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Susan Printy - Education Administration
412 Erickson Hall, Michigan State University, MI 48824
Susan Printy is an assistant professor of K-12 educational administration. Her research interests center on schools as learning organizations, with particular focus on the leadership relations between principals and teachers and the use of data in promoting school improvement. Her current work examines the professional impact of social learning that occurs within high school teachers’ departmental communities.
Areas Of Expertise
Data analysis for school improvement
Quantitative Research Methods
Integrated leadership: How principals and teachers share transformational and instructional influence. Journal of School Leadership. (In press)
Transformational leadership by the principal appears to be a pre-condition of shared instructional leadership in schools, but does not guarantee that principals and teachers will collaborate on curriculum and instruction. The present study, a content analysis of existing case studies, explores the ways in which teachers respond to transformational leadership by the principal, with particular attention to the influence and conditions that activate interdependent relationships and enhance both shared transformational leadership and shared instructional leadership. A contrast school, where shared instructional leadership did not take hold, suggests that structures and processes that organize teachers’ work differently do not automatically result in the kinds of interactions associated with quality teaching and learning.
Integrated leadership Printy.pdf
How Principals Influence Instructional Practice: Leadership Levers
This chapter presents research from the current decade that contributes to an understanding of how principals and teachers share leadership influence in schools, with a particular focus on how that leadership increases the likelihood of teachers making changes or improvements to their instructional practice. Studies are organized into three categories: first, studies that explore the effects shared leadership has on instruction; second, studies that demonstrate how added teacher leader roles influence instructional practice; and third, studies that pursue the benefits and challenges of collaborative inquiry. Key ideas drawn from the research offer insight for high leverage actions principals can take to encourage shared leadership and improved teaching and learning. The chapter concludes with implications for policy and research.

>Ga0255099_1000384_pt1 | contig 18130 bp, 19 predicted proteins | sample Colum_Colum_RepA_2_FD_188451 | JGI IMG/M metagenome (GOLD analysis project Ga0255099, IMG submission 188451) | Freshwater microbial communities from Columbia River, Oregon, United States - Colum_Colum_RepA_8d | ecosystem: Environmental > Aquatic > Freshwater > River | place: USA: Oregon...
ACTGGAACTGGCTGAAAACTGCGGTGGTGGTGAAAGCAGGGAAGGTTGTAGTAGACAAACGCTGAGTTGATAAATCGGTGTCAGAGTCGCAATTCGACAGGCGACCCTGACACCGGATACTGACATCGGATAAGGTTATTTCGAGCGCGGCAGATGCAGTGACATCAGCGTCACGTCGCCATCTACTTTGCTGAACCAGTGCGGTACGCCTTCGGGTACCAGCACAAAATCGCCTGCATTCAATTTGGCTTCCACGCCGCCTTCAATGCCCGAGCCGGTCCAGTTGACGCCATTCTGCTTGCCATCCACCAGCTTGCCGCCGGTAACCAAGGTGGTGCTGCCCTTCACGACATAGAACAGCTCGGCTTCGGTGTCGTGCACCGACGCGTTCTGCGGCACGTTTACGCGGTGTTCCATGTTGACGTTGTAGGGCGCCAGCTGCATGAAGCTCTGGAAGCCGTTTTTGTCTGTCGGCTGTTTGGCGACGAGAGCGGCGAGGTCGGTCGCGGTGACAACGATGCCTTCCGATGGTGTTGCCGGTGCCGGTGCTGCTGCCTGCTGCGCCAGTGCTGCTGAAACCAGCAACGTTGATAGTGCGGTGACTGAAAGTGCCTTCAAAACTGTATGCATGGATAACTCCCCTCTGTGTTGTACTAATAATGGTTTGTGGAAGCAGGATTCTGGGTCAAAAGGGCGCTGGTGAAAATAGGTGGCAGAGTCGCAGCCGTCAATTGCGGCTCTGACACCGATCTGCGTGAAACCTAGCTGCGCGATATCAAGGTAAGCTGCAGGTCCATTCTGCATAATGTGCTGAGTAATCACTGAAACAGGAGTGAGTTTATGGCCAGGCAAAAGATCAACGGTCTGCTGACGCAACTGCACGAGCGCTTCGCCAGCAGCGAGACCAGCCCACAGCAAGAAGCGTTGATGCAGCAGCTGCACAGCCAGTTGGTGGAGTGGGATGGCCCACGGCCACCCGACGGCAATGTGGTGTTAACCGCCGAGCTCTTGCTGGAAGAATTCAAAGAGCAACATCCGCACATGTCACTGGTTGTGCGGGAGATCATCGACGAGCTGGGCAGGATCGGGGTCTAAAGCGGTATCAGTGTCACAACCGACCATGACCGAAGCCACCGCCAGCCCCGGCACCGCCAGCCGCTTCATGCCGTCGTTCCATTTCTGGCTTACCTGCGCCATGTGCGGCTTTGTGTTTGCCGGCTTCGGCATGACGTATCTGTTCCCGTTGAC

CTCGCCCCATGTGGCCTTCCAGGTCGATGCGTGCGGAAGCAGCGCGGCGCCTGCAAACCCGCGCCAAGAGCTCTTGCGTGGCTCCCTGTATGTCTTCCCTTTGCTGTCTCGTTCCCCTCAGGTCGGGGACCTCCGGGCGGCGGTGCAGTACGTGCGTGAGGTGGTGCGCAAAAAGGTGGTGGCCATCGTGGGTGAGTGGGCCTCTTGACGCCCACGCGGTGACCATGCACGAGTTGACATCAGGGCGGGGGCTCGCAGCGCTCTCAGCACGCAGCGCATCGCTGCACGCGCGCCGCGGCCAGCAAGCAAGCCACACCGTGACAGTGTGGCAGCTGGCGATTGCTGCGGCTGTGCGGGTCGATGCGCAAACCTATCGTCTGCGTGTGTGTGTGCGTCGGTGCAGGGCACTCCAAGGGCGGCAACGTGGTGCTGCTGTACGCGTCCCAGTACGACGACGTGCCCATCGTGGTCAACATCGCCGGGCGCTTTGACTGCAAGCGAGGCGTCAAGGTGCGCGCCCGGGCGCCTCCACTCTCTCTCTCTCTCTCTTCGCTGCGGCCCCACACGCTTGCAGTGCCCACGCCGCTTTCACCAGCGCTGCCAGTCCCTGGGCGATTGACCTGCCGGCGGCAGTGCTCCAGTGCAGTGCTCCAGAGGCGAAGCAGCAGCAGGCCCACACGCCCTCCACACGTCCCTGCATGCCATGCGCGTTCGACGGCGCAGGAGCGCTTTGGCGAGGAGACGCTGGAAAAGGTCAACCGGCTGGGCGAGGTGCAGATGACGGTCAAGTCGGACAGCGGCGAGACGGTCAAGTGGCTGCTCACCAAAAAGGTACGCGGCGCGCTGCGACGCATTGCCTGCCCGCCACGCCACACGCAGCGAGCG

Leadership Levers Printy.pdf
Leadership Content Knowledge: What Do We Know? Working Papers for K-12 Educational Administration
Increasingly, school leaders are called upon to improve the quality of teaching and learning in their schools. The evidence for this improvement comes largely from student scores on standard achievement tests. Meeting targets for student achievement on the timelines established by No Child Left Behind has proven a rigorous, even daunting, challenge for Michigan schools. Education professionals are working hard at reaching targets, and we do not ascribe persistent problems to a lack of administrator or teacher will. To some degree, we recognize that practicing educators are being asked to do things for which they have not been prepared. We take the perspective that improving the quality of teaching and learning is extremely complex, is related to multiple school, classroom and personal factors, and requires the adoption of new perspectives and the acquisition of new skills. Oriented to these realities, this set of working papers is intended to enhance the preparation of new and aspiring school leaders and was prepared for use by faculty and students in K-12 MA, EdS, and PhD programs.
LCK Working paper.pdf
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